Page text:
The rise and fall of Jesse Jackson Jr. – son of the civil rights legend, prominent Democratic congressman, champion of the poor – brings to mind something that the poet T. S. Eliot once said: “Half the harm that is done in this world is due to people who want to feel important…. They are absorbed in the endless struggle to think well of themselves.”
And in the service of that struggle, these people often do great harm – to themselves, and to their friends. Jackson’s political friends have learned that lesson the hard way. They surely assumed that their campaign donations would be used for campaign purposes, to buttress Jackson’s national aspirations and fuel his liberal policy agenda. They surely never dreamed that he’d set aside some of that money – three quarters of a million dollars – and use it to live like a boy king.
And what a lifestyle it was! As evidenced by a federal court document released on Wednesday – the same day Jackson pleaded guilty to charges of “willingly and knowingly” committing fraud – he was lord and master of what should be known as the Jesse Jackson Self-Important Fund.
This de facto fund – which, per the mandatory sentencing guidelines, will likely to put him in prison for up to five years – was financed with other people’s money. He regularly drew on that account to buy all kinds of fun stuff: a $43,000 gold-plated Rolex, $10,000 worth of Bruce Lee memorabilia, $15,000 worth of kitchen and laundry appliances – but that’s just for starters. He spent $466 on dinner for two at an Asian restaurant, $4600 on a Michael Jackson fedora, $5000 on a football signed by some presidents, $5700 on a Martha’s Vineyard vacation, $10,000 on a mink for his wife, $11,000 at Best Buy, $14,000 on dry cleaning, $16,000 at sports clubs, and $17,000 at tobacco shops.
DisneyWorld, Costco, cruise ships, kids’s furniture, an Eddie Van Halen guitar, some stuff once owned by Jimi Hendix ….All told, 3100 purchases with campaign money. And did I mention the $7000 that went to a taxidermist in Montana? That’s on page 15 of the court document, under my favorite heading: “Purchasing Elk Heads.”
So, once again, the questions: What is it with these people, anyway? What goes through their heads? Why do they think the rules don’t apply to them? Why do they think they will never get caught?
John Edwards offered some answers on ABC News after he got caught. His rapid public rise, he said, “fed a self-focus, an egotism, a narcissism, that leads you to believe you can do whatever you want. You’re invincible. And there will be no consequences.”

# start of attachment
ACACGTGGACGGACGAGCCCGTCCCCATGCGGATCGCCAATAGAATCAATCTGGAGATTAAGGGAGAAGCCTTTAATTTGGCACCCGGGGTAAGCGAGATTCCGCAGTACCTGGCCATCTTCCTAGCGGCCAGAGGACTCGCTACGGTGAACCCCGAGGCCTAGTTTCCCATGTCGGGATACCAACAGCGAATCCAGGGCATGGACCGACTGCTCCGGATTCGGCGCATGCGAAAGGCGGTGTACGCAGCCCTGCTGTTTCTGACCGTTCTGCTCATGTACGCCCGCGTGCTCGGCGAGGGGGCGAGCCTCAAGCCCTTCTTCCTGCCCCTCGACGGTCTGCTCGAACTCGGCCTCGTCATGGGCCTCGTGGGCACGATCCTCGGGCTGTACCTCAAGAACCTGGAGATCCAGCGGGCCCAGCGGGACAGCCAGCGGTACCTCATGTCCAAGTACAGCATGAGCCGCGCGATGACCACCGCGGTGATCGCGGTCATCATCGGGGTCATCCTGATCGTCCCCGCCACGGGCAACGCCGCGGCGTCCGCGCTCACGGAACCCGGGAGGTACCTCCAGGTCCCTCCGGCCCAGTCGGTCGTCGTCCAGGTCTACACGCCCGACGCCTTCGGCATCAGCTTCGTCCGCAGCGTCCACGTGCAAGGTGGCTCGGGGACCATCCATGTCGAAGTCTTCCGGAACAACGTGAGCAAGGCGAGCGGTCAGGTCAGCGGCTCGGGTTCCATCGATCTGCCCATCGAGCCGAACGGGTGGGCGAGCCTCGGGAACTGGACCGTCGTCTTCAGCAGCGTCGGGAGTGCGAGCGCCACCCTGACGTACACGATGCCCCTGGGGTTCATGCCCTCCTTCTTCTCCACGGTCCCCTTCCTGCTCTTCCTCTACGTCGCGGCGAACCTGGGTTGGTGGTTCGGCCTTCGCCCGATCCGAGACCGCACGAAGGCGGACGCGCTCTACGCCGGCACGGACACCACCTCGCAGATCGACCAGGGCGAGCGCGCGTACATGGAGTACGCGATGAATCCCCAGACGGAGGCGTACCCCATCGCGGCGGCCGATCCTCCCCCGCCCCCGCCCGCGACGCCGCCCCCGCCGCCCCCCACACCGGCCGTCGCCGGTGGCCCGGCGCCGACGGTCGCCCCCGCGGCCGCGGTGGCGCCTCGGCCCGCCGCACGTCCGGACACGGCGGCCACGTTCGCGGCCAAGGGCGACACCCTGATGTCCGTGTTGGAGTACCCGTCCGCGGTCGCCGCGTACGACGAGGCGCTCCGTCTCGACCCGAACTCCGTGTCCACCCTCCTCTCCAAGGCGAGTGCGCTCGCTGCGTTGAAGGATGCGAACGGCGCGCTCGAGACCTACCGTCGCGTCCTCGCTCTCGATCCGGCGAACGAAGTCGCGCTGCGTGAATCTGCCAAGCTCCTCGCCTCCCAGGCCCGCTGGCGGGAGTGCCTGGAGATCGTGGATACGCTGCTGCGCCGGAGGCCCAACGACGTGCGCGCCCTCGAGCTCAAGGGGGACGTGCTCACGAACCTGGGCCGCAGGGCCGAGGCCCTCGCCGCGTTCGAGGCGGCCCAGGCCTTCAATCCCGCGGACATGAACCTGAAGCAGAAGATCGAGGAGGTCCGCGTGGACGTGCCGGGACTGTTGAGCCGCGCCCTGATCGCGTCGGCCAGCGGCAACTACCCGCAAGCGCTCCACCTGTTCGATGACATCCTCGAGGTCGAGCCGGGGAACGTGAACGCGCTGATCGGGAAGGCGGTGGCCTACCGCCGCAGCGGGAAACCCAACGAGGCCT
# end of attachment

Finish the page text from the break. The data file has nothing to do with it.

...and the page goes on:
Narcissism…now we’re getting somewhere.
Jackson’s defenders insist that he did wrong because he suffers from a bipolar disorder. Forgive my skepticism, but I don’t think a clinical diagnosis is necessary to explain his misuse of campaign money – or to explain what he did in 2009, when he tried to buy Barack Obama’s vacated Senate seat. (Jackson offered to pay the Illinois governor $6 million for the seat. We know this because the Jackson donor who made the offer later ‘fessed up to federal authorities.)
Garden-variety narcissism, a common disease among politicians, explains it all quite nicely. Brittany Gentile, who’s based in the department of psychology at the University of Georgia, has written a lot about that particular mindset, and this passage could easily be about Jesse Jackson Jr:
“Narcissists…are strongly driven by reward, and relatively undeterred by the prospect of punishment. This is not to say that narcissists are not aware of the consequences, but rather that they are so acutely focused on reward that they disregard (the consequences). This can lead to disregard of the law, as these individuals place their own enjoyment above the needs of others, and do not expect to be held accountable for their actions.”
Keep those words in mind, for the next time a politician falls from grace. But since Jackson is clearly a music fan, perhaps these Bob Dylan lyrics would be more apt:
Ain’t nothing too discreet
About the disease of conceit…
Give ya delusions of grandeur
And an evil eye
Give you the feeling that
You’re too good to die
And they bury you from your head to your feet
From the disease of conceit.
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